The Interplay of HIV-1 and Macrophages in Viral Persistence

Chynna M. Hendricks, Thaissa Cordeiro, Ana Paula Gomes, Mario Stevenson

Research output: Contribution to journalReview articlepeer-review

Abstract

HIV-1 has evolved mechanisms to evade host cell immune responses and persist for lifelong infection. Latent cellular reservoirs are responsible for this persistence of HIV-1 despite the powerful effects of highly active antiretroviral therapies (HAART) to control circulating viral load. While cellular reservoirs have been extensively studied, much of these studies have focused on peripheral blood and resting memory CD4+ T cells containing latent HIV-1 provirus; however, efforts to eradicate cellular reservoirs have been stunted by reservoirs found in tissues compartments that are not easily accessible. These tissues contain resting memory CD4+ T cells and tissue resident macrophages, another latent cellular reservoir to HIV-1. Tissue resident macrophages have been associated with HIV-1 infection since the 1980s, and evidence has continued to grow regarding their role in HIV-1 persistence. Specific biological characteristics play a vital role as to why macrophages are latent cellular reservoirs for HIV-1, and in vitro and in vivo studies exhibit how macrophages contribute to viral persistence in individuals and animals on antiretroviral therapies. In this review, we characterize the role and evolutionary advantages of macrophage reservoirs to HIV-1 and their contribution to HIV-1 persistence. In acknowledging the interplay of HIV-1 and macrophages in the host, we identify reasons why current strategies are incapable of eliminating HIV-1 reservoirs and why efforts must focus on eradicating reservoirs to find a future functional cure.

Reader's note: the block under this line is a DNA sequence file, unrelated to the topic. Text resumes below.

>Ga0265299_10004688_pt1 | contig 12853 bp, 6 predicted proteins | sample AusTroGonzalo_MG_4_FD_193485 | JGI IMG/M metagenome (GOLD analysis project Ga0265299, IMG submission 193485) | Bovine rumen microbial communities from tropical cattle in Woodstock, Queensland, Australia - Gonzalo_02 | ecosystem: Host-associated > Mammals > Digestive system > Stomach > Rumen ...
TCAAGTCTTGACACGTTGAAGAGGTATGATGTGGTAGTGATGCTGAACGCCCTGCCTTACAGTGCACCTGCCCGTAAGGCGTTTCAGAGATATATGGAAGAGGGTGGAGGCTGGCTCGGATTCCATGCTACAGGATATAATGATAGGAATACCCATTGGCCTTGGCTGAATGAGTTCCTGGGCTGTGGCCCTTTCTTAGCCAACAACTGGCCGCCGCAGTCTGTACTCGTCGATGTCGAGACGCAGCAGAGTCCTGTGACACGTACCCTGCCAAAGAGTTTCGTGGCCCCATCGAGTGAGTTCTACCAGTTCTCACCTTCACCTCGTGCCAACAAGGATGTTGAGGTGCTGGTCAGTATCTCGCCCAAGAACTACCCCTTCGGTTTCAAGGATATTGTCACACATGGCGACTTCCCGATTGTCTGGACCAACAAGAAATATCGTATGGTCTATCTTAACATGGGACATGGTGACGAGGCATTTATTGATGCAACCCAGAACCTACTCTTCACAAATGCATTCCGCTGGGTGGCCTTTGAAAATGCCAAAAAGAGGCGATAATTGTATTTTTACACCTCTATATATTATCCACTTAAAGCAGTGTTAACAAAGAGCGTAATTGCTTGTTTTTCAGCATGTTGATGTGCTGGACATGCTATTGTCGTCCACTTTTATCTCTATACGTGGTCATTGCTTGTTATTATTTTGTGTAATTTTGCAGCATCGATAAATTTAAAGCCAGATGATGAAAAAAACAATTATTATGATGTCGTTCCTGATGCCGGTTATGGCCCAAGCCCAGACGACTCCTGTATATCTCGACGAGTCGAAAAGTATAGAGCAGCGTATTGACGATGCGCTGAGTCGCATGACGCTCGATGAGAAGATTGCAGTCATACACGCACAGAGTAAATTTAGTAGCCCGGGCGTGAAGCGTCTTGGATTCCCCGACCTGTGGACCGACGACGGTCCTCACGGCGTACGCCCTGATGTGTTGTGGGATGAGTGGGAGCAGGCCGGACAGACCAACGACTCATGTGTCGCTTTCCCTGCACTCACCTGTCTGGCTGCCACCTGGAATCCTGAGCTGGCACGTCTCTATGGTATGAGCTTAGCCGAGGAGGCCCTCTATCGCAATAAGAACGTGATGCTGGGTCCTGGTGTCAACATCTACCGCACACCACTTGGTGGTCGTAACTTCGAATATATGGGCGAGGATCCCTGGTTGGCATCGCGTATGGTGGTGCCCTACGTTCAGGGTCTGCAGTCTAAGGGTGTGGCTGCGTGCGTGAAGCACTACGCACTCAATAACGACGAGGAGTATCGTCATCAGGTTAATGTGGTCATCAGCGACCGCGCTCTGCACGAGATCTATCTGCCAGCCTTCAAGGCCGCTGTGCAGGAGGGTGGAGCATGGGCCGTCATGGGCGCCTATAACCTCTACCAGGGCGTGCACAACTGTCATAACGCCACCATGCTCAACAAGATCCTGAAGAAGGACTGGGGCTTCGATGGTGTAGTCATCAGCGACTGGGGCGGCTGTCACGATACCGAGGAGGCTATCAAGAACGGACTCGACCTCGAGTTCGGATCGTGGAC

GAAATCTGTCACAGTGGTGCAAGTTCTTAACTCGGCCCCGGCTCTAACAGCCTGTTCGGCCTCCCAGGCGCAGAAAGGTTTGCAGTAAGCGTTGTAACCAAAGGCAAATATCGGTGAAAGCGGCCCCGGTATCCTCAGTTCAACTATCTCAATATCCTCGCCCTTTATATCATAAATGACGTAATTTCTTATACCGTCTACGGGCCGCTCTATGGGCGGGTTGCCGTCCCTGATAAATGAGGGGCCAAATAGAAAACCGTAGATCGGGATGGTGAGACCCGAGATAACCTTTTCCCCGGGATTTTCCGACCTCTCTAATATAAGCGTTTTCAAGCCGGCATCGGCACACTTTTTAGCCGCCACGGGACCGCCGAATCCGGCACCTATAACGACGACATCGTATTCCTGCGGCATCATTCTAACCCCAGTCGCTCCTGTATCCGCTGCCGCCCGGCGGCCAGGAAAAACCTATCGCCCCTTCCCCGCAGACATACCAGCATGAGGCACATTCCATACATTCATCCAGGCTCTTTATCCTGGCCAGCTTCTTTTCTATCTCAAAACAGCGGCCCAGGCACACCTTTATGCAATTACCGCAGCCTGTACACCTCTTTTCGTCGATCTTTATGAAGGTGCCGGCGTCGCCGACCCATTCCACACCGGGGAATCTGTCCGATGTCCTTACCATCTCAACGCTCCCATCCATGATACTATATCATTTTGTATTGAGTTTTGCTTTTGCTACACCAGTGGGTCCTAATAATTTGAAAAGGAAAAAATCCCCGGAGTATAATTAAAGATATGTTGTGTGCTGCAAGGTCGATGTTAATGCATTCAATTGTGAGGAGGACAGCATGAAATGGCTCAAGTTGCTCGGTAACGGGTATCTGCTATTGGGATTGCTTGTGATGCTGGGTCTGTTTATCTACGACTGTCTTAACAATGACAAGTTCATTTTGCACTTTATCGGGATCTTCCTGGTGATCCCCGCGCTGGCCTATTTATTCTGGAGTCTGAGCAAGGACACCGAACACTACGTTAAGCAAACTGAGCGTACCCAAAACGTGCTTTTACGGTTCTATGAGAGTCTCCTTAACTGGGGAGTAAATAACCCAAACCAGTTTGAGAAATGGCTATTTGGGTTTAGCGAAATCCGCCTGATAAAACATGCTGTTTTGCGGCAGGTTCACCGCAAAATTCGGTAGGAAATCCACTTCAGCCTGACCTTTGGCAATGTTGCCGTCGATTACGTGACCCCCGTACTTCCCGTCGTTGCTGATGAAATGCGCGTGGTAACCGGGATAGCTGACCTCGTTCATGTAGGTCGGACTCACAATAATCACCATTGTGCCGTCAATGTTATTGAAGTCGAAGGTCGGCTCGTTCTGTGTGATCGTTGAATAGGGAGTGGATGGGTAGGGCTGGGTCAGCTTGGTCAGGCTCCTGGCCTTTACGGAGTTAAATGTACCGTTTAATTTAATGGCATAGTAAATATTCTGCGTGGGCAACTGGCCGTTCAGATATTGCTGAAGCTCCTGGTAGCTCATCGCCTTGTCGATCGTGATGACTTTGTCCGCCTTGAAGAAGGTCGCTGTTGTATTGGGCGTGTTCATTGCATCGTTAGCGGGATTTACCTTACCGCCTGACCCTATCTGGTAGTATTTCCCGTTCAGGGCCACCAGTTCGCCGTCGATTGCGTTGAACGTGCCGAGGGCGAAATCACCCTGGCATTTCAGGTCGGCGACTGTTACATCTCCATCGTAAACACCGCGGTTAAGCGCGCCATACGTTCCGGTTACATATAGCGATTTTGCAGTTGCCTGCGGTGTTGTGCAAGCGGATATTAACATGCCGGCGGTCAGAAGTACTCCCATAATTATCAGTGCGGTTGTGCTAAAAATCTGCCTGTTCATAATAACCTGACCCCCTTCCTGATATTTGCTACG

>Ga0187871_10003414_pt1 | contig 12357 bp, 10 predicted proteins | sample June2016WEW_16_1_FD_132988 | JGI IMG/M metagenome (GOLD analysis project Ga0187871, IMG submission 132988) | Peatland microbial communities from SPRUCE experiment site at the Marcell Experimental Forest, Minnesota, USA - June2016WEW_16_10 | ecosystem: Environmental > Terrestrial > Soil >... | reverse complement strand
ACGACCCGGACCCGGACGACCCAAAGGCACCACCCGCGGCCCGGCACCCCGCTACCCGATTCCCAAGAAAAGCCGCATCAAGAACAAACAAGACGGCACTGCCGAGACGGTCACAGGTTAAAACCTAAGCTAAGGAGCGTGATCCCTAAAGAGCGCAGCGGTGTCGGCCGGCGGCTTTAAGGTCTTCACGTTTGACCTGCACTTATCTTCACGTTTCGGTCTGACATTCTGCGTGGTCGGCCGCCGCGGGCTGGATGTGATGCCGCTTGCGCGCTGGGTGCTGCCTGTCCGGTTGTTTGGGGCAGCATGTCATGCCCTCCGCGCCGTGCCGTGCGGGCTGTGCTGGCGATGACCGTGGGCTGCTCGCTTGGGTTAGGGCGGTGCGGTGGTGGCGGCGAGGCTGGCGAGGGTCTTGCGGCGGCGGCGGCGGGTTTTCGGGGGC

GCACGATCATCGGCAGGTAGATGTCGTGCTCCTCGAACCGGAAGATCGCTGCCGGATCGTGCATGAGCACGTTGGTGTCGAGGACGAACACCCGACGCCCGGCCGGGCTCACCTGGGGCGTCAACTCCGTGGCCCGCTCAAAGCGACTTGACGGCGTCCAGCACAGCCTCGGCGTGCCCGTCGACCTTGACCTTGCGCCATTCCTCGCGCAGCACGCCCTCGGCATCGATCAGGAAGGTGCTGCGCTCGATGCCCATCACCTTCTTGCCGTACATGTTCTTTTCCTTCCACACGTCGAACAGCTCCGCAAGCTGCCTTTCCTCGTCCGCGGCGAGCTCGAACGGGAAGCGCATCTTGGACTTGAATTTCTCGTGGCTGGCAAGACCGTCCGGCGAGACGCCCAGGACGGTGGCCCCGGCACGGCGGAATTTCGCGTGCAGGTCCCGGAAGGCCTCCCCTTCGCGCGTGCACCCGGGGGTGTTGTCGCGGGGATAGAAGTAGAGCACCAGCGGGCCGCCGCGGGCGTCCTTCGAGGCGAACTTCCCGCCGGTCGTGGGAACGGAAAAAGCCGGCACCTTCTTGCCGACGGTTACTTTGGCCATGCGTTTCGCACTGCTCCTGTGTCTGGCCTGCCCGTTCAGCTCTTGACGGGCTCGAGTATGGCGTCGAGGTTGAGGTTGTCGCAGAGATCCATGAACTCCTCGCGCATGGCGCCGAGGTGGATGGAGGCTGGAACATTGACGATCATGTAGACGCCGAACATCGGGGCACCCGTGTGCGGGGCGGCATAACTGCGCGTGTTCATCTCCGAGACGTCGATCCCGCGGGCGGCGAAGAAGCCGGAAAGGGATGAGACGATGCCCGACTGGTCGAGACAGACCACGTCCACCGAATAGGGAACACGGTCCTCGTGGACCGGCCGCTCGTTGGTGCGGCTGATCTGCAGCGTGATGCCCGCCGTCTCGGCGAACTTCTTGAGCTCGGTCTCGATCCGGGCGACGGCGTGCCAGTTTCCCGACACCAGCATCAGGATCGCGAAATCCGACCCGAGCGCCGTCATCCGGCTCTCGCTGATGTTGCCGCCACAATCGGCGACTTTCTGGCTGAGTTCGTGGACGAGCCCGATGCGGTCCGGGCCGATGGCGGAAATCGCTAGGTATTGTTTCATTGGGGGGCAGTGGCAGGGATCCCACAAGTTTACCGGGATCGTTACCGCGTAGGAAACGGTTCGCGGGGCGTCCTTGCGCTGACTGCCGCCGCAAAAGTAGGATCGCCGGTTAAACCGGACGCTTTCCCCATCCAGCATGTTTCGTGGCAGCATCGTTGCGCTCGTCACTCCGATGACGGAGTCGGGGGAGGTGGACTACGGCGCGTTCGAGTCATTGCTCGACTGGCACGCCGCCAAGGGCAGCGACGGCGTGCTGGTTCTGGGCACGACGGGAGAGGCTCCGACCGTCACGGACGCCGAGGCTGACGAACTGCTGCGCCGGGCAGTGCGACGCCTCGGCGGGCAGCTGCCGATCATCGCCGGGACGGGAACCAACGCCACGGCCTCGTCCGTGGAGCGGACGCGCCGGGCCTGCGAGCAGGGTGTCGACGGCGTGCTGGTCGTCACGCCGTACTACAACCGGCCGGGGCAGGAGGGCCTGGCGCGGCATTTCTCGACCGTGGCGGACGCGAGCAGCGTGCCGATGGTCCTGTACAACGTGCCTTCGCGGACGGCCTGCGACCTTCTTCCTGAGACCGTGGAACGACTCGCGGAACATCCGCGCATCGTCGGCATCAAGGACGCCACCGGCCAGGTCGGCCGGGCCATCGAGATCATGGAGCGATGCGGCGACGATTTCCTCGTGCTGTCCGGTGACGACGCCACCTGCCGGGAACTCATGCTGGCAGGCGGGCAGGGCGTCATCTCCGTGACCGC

Original languageEnglish (US)
Article number646447
JournalFrontiers in Microbiology
Volume12
DOIs
StatePublished - Apr 7 2021

Keywords

  • functional cure
  • HIV
  • host factors
  • latency
  • macrophages
  • reservoirs

ASJC Scopus subject areas

  • Microbiology
  • Microbiology (medical)

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